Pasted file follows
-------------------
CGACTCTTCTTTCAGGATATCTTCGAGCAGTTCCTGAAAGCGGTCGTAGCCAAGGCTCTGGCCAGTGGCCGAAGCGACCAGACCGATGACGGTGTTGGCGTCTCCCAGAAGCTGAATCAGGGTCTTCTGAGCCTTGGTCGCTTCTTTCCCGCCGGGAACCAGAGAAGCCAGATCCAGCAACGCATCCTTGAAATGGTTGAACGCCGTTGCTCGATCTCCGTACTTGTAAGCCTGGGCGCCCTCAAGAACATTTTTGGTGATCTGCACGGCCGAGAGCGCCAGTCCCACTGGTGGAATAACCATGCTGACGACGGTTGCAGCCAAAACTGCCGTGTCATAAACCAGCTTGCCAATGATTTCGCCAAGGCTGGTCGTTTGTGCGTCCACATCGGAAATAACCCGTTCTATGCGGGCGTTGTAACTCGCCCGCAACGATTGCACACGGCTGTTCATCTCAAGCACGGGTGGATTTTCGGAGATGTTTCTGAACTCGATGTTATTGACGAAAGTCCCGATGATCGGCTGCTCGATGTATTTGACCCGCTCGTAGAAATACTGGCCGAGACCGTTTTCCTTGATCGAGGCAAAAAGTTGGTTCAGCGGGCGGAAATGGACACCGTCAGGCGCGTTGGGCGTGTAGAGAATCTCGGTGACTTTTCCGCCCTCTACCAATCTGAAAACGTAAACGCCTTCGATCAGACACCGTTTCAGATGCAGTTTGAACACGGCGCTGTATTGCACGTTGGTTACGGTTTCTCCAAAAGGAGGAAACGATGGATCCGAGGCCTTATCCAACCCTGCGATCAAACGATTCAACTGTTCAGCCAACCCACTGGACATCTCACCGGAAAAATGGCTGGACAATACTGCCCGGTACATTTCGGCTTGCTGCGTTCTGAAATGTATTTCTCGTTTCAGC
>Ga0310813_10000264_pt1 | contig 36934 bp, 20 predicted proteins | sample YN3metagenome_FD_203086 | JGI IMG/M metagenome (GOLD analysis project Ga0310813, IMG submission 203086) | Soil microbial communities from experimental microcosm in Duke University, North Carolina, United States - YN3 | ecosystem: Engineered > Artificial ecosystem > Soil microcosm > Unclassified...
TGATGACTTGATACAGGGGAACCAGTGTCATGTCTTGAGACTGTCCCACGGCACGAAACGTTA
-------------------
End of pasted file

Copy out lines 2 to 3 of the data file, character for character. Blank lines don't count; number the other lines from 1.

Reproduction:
>Ga0310813_10000264_pt1 | contig 36934 bp, 20 predicted proteins | sample YN3metagenome_FD_203086 | JGI IMG/M metagenome (GOLD analysis project Ga0310813, IMG submission 203086) | Soil microbial communities from experimental microcosm in Duke University, North Carolina, United States - YN3 | ecosystem: Engineered > Artificial ecosystem > Soil microcosm > Unclassified...
TGATGACTTGATACAGGGGAACCAGTGTCATGTCTTGAGACTGTCCCACGGCACGAAACGTTA